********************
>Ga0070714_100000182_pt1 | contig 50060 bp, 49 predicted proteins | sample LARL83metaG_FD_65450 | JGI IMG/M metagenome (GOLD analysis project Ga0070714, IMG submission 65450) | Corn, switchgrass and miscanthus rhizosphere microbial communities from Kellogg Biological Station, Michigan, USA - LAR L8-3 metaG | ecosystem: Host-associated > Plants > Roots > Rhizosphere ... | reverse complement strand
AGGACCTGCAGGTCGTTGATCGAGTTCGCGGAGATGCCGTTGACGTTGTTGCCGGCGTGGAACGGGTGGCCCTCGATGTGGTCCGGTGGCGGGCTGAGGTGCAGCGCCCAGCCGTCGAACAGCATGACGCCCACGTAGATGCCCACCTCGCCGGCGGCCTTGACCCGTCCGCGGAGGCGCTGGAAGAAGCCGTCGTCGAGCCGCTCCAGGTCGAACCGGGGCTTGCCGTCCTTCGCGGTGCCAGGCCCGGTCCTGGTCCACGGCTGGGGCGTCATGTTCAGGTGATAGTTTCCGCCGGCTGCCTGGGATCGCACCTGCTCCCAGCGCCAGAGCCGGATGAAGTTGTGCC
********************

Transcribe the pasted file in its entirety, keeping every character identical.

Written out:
>Ga0070714_100000182_pt1 | contig 50060 bp, 49 predicted proteins | sample LARL83metaG_FD_65450 | JGI IMG/M metagenome (GOLD analysis project Ga0070714, IMG submission 65450) | Corn, switchgrass and miscanthus rhizosphere microbial communities from Kellogg Biological Station, Michigan, USA - LAR L8-3 metaG | ecosystem: Host-associated > Plants > Roots > Rhizosphere ... | reverse complement strand
AGGACCTGCAGGTCGTTGATCGAGTTCGCGGAGATGCCGTTGACGTTGTTGCCGGCGTGGAACGGGTGGCCCTCGATGTGGTCCGGTGGCGGGCTGAGGTGCAGCGCCCAGCCGTCGAACAGCATGACGCCCACGTAGATGCCCACCTCGCCGGCGGCCTTGACCCGTCCGCGGAGGCGCTGGAAGAAGCCGTCGTCGAGCCGCTCCAGGTCGAACCGGGGCTTGCCGTCCTTCGCGGTGCCAGGCCCGGTCCTGGTCCACGGCTGGGGCGTCATGTTCAGGTGATAGTTTCCGCCGGCTGCCTGGGATCGCACCTGCTCCCAGCGCCAGAGCCGGATGAAGTTGTGCC